Benjamin Barry is an advertising executive and ladies' man who, to win a big campaign, bets that he can make a woman fall in love with him in 10 days. Andie Anderson covers the "How To" beat for "Composure" magazine and is assigned to write an article on "How to Lose a Guy in 10 days." They meet in a bar shortly after the bet is made.
Straight-laced Rose breaks off relations with her party girl sister, Maggie, over an indiscretion involving Rose's boyfriend. The chilly atmosphere is broken with the arrival of Ella, the grandmother neither sister knew existed.
Helen Harris is living the life she's always dreamed of: her career at a top modeling agency is on the rise; she spends her days at fashion shows and her nights at the city's hottest clubs. But her carefree lifestyle comes to a screeching halt when one phone call changes everything. Helen soon finds herself responsible for her sister's children: 15-year-old Audrey, 10-year-old Henry, and 5-year-old Sarah. No one doubts that Helen is the coolest aunt in New York, but what does this glamour girl know about raising kids? The fun begins as Helen goes through the transformation from super-hip to super-mom, but she quickly finds that dancing at 3a.m. doesn't mix with getting kids to school on time--advice that Helen's older sister, Jenny, is only too quick to dish out. Along the way, Helen finds support in the most unusual place--with Dan Parker, the handsome young pastor and principal of the kids' new school--and realizes the choice she has to make is between the life she's always loved ... Written by
Sujit R. Varma
New Yorkers that happen not to live in the island of Manhattan are seen as "Bridge and tunnel", a derisive term used by residents of the island to indicate their superiority to their less sophisticated, or perhaps less affluent neighbors. Never mind that most Manhattanites are transplants from other places themselves!
Imagine Helen Harris' reaction when she is given custody of her three nephews and has to give up her Village apartment because it's too small and has to relocate to Astoria! Garry Marshall, a director with a lot of films under him, is at the helm of this comedy that follows the adventures of a woman trying to cope with what destiny had in store for her, even though she never set out to be in the position she has to face. The screen play is by Jack Amiel and Michael Begler, two men that has dealt in cuteness in previous works.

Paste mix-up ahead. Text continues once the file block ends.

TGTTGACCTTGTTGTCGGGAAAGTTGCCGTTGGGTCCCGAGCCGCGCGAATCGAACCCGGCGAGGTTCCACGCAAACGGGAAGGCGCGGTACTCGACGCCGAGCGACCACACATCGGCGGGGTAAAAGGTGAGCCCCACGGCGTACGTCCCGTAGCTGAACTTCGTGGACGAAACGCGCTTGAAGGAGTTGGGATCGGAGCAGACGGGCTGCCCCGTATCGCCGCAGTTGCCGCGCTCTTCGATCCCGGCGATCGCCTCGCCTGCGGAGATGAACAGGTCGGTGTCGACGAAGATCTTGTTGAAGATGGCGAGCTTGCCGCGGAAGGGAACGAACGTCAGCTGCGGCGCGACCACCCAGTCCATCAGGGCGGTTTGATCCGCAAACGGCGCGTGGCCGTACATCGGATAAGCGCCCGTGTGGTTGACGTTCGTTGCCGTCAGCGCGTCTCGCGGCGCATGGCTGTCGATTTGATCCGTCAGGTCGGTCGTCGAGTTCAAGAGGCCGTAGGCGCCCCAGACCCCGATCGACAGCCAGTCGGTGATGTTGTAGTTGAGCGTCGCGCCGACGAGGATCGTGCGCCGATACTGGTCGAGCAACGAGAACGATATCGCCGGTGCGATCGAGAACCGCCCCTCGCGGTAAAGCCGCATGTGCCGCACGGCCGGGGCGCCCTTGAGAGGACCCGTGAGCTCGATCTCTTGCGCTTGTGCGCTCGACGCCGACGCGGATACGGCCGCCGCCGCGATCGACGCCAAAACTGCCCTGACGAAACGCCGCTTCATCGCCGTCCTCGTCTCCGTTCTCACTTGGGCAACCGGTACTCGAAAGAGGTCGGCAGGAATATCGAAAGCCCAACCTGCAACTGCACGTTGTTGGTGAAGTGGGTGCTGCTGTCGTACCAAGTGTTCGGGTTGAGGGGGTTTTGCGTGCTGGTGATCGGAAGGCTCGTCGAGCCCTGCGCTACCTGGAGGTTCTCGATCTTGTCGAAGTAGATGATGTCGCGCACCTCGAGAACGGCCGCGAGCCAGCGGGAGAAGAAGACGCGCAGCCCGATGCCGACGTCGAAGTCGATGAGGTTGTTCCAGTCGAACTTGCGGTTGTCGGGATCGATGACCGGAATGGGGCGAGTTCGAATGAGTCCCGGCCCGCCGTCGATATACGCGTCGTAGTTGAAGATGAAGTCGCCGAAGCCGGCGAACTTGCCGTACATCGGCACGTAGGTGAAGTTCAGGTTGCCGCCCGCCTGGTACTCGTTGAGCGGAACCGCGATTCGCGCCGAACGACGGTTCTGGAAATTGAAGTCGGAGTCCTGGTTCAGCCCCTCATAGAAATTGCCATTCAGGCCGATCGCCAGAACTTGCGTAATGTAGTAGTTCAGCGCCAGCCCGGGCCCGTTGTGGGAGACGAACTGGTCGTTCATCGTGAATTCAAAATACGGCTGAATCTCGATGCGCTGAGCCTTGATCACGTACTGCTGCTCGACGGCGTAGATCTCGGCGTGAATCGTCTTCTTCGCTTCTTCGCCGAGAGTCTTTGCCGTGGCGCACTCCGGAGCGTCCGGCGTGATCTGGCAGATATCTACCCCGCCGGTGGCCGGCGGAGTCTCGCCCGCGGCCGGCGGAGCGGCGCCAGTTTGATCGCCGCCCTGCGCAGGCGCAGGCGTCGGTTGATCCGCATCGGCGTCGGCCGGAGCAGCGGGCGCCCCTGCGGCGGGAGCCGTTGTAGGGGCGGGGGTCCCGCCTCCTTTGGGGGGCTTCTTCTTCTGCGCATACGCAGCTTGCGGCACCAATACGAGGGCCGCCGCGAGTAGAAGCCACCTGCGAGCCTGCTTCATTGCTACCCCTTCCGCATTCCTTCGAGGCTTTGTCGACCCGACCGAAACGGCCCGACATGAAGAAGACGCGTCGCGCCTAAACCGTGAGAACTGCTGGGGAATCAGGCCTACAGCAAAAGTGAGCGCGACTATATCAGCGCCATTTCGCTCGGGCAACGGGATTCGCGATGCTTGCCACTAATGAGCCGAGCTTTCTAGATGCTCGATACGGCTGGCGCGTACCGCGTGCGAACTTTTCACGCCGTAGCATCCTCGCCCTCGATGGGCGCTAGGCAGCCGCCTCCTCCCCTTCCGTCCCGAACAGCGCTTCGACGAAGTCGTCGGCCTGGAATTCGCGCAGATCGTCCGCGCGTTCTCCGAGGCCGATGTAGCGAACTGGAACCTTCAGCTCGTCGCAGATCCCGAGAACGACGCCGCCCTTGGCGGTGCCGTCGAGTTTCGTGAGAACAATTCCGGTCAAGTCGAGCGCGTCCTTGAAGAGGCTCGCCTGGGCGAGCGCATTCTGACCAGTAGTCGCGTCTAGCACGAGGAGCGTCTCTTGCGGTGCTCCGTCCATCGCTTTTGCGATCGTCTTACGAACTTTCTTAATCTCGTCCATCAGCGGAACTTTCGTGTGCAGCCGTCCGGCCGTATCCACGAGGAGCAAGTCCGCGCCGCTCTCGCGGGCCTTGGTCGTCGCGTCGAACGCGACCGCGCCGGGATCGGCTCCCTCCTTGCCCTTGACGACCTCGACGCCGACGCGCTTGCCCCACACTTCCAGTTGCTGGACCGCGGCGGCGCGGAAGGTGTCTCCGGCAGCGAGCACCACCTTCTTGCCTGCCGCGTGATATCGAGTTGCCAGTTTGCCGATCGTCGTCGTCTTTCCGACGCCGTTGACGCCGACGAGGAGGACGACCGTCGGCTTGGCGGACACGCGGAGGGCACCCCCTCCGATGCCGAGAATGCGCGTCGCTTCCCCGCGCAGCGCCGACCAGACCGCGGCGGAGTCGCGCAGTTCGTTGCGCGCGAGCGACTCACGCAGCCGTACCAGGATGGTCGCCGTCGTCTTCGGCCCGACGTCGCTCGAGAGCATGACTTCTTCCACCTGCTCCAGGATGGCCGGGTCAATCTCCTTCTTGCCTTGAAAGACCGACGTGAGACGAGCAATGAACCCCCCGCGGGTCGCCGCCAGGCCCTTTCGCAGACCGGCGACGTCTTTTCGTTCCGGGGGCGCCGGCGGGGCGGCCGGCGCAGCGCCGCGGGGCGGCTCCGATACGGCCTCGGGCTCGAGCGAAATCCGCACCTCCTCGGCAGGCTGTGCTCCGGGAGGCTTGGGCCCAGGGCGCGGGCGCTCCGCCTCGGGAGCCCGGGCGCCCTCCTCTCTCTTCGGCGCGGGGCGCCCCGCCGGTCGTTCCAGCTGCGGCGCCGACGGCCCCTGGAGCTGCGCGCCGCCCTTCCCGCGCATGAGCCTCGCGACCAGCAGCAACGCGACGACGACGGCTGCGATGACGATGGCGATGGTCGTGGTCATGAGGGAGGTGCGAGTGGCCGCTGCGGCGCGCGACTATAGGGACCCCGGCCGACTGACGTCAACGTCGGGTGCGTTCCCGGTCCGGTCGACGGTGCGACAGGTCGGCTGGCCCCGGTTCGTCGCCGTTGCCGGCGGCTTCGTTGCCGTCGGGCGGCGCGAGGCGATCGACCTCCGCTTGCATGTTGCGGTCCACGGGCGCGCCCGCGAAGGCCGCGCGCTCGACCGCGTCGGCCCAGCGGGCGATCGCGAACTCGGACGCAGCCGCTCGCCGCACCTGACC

Helen, who works for a modeling agency in Manhattan, finds herself in a predicament when her sister Lindsay and her husband die tragically. She has been picked to raise two girls and a boy and she is ill prepared to deal with the situation. Instead of naming the more domestic sister, Jenny, as the guardian, Lindsay knew something that the other two siblings didn't know in trusting her three children to Helen.
"Raising Helen" deals with the trials and tribulations of Helen as she comes to terms with her new situation. She must give up her fabulous job, with all its perks, and seek employment in a "previously owned" car lot where she is able to prove her worth. At the same time, she has to deal with her new family in ways she didn't expect. She also finds a good man in the Lutheran pastor who falls in love with her from the moment she enrolls the kids in his school.
Kate Hudson is a beautiful woman with an angelic face that keeps the viewer recalling her mother, Goldie Hawn. She is as good a comedienne, as her mother was in her prime. The best thing in the film, or in any other film where she is cast, is Joan Cusack. She steals the film with her Jenny, a well meaning person who feels bypassed for a role she was meant to play all along. Ms. Cusack is a treasure in this movie. John Corbett, is the hunky Lutheran pastor who falls in love with Helen. Helen Mirren and Felicity Huffman has small roles as Helen's boss Dominique and her sister Lindsay.
"Raising Helen" while predictable was targeted for a certain viewer who loves this type of comedy. Under the sure hand of Garry Marshall it makes for a pleasant time at the movies.
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